It is exciting to work in Chile because since the industry is small we have a chance of making a difference and being part of developing the industry, nurturing it, helping it grow and creating new opportunities. It is also what makes it extra challenging.
What are some of the joys and hurdles in creating a compelling video?
All the videos were very fun to create. I enjoy the process of making something come together out of scratch… videos are particularly challenging to me because it is not my art medium. I don’t think in images, I hear sounds. So it’s a very different thing to create music than it is to create something visual. It’s a different language.
The latest two videos that I made were “Warrior Heart” and “The Hunt” and both were radically different experiences. For “Warrior Heart,” I worked with an amazing team of visual artists and animators. Animation takes a lot of work to put together. The shoot took over a week. I recorded “Warrior Heart” six weeks after I had my second child, so during the shoot I was alternating between breastfeeding and shooting full days for an entire week. But it was an amazing collaboration and something I am very proud of.
‘We had to take a two-hour horseback ride into the mountains to get to our location’
“The Hunt” was also an amazing and grueling experience. We shot the video in the Andes Mountains in Chile, which are very close to my heart. I was very happy to make nature such an integral character in the story line for the video.
We shot the video in two days. The first day was an 18-hour shoot with a three-hour drive to and back from the location, nestled in the middle of the mountains, with very cold temperatures, high winds and sand storms. The second day of shooting we had to take a two-hour horseback ride into the mountains to get to our location. After the shoot, I could barely move for a few days.
How do you identify Jewishly?
To put it simply, I identify as a Jew. I don’t really like labels, especially within the Jewish world. All they do is divide us. I feel the unity of all of us as one people, brothers and sisters, and a heritage of thousands of years of wisdom, struggle, beauty and confusion. We all connect to Judaism differently and I think that is the beauty of it as well.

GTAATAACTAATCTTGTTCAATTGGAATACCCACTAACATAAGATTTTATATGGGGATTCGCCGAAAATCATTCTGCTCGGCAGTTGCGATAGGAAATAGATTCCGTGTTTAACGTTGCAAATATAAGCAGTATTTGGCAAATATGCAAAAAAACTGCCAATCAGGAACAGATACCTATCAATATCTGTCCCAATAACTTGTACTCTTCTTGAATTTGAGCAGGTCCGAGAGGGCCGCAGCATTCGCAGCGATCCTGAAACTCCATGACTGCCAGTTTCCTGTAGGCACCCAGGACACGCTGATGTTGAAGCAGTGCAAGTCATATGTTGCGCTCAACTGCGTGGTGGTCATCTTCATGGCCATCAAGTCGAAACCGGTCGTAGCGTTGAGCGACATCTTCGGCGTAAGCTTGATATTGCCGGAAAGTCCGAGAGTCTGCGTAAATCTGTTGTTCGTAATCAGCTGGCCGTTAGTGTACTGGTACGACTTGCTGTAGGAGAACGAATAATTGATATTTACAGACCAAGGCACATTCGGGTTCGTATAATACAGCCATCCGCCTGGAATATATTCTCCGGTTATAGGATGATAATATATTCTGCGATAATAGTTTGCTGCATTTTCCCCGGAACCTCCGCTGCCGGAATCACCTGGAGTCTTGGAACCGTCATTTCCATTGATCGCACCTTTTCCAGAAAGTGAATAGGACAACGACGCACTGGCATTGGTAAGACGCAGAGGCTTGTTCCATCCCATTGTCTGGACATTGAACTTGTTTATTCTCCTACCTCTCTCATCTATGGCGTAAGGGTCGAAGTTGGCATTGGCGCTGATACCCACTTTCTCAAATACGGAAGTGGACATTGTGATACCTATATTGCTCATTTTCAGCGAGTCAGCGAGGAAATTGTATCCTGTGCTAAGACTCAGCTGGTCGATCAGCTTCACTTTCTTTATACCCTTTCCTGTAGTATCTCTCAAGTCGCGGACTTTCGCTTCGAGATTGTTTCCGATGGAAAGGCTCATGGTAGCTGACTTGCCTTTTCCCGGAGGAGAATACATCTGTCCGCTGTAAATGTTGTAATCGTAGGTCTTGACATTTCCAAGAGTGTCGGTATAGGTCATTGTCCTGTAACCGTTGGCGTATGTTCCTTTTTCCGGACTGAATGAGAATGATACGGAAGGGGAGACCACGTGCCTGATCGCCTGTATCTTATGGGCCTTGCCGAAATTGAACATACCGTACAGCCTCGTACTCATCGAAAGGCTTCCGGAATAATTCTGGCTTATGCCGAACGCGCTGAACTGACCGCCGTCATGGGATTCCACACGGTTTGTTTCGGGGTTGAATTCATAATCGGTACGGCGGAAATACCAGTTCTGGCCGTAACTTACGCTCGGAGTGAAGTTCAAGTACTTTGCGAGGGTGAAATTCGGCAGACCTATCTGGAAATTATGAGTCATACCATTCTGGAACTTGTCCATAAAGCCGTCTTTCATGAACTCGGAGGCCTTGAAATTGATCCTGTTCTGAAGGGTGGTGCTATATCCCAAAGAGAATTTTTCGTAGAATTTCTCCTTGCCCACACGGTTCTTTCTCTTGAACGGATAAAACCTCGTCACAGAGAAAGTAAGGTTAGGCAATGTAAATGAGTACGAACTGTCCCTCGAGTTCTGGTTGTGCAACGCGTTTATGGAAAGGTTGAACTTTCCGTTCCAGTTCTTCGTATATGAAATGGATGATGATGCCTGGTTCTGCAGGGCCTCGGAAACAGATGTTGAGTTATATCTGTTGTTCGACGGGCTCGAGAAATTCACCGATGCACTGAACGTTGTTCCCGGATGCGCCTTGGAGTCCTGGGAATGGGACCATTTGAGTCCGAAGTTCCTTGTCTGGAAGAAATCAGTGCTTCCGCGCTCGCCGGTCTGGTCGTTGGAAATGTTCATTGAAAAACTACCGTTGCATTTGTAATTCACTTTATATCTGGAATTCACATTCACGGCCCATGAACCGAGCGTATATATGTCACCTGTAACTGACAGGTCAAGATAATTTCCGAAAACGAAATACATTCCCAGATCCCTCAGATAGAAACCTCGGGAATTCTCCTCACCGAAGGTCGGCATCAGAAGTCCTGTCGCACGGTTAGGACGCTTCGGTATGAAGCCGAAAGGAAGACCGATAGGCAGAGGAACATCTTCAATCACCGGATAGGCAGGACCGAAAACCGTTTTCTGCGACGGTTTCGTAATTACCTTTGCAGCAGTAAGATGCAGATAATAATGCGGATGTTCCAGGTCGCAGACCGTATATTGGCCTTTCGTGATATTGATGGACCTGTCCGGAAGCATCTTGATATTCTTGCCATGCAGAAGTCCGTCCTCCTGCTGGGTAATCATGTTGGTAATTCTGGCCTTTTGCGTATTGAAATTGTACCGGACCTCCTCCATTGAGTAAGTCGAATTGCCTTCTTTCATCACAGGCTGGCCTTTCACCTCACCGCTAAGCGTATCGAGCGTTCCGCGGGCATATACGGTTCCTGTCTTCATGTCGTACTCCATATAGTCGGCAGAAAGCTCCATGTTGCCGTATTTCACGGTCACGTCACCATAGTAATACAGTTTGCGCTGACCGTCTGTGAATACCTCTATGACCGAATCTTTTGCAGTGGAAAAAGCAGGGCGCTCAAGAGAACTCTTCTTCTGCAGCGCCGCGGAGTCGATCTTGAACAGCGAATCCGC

I grew up in a very traditional environment in Chile, where being Jewish was very important in a cultural sense. From a very small age, I connected to Judaism in a spiritual way and I still do. As I grew older I made a choice to keep kosher and observe the holidays and take on other observances, but to me these things are personal and not what is most important. Judaism, to me, is mostly about bringing love and unity into the world, respecting others, trying to bring justice into every situation whenever possible and working on being a good person all around.
You perform in both English and Spanish. What’s Jewish about your work?
The messages of love and unity seep into my music as well as my own personal connection with The Source of Everything. Ultimately, I want to make music that is universal and is able to transcend borders, religions, countries and cultural divides and connect with people from all over the world in a deeper way.
Any plans to perform in Israel?
I haven’t had the honor yet of performing in Israel, but I certainly would love to do so in the near future. I tried to book a tour with Israel dates about a year ago, but for several reasons it just didn’t work out at the time. I hope that the right opportunities come up so that we can make it out there soon and share music with my brothers and sisters in Israel.